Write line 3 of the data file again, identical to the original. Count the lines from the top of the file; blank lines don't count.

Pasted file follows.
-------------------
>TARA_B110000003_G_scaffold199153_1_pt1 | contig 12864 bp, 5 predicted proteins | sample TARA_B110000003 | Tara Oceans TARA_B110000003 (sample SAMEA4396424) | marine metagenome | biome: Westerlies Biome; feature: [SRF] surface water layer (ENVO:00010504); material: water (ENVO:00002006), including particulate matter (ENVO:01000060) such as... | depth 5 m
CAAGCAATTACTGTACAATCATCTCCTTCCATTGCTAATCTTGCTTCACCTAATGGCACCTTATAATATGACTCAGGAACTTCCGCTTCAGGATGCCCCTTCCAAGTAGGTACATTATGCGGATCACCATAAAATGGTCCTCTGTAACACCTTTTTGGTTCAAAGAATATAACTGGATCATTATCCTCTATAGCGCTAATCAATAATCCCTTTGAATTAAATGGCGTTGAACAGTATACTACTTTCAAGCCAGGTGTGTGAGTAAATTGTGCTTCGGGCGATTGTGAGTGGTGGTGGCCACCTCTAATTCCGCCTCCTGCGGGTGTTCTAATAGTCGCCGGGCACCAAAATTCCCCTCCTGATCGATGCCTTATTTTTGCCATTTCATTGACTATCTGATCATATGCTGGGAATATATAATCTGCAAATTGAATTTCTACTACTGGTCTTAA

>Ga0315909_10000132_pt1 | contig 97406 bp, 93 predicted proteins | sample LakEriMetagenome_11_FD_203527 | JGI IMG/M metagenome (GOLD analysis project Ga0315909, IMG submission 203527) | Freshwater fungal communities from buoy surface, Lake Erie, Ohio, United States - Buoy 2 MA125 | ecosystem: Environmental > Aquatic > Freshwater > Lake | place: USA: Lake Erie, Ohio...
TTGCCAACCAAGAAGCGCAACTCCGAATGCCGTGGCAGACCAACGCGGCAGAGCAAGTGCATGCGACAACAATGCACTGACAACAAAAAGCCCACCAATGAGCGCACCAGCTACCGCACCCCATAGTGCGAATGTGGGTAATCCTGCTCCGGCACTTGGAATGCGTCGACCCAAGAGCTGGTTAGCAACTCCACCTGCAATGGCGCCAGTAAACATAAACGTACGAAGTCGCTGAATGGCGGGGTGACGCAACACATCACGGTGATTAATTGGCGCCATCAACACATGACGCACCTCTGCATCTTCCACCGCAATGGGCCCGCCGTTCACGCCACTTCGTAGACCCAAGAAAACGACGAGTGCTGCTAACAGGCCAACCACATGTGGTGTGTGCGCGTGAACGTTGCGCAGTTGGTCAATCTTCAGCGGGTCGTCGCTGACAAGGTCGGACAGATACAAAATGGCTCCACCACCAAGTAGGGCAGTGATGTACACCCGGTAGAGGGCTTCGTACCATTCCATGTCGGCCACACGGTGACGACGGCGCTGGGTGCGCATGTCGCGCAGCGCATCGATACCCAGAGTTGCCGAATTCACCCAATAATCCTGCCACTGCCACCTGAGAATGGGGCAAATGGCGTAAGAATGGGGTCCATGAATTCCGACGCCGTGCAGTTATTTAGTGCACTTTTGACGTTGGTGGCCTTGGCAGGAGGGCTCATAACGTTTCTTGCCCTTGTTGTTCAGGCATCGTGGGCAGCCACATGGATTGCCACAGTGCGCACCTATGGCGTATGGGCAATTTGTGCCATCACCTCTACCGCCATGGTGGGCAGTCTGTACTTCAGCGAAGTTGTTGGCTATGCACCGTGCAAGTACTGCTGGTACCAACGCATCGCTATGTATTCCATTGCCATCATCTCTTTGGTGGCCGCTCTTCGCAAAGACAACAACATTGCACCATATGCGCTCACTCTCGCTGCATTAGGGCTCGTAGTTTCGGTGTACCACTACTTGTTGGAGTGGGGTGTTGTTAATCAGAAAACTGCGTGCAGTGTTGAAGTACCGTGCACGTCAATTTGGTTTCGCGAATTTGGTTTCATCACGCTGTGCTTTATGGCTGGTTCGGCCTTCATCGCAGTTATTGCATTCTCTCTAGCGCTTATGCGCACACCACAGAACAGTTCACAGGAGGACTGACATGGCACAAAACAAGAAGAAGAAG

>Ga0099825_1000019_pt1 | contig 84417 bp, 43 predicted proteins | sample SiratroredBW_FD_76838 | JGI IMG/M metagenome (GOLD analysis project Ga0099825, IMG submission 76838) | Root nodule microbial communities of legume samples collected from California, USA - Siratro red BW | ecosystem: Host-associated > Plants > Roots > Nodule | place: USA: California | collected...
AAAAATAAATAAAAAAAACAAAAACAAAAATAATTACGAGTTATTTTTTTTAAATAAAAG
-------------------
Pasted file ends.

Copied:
>Ga0315909_10000132_pt1 | contig 97406 bp, 93 predicted proteins | sample LakEriMetagenome_11_FD_203527 | JGI IMG/M metagenome (GOLD analysis project Ga0315909, IMG submission 203527) | Freshwater fungal communities from buoy surface, Lake Erie, Ohio, United States - Buoy 2 MA125 | ecosystem: Environmental > Aquatic > Freshwater > Lake | place: USA: Lake Erie, Ohio...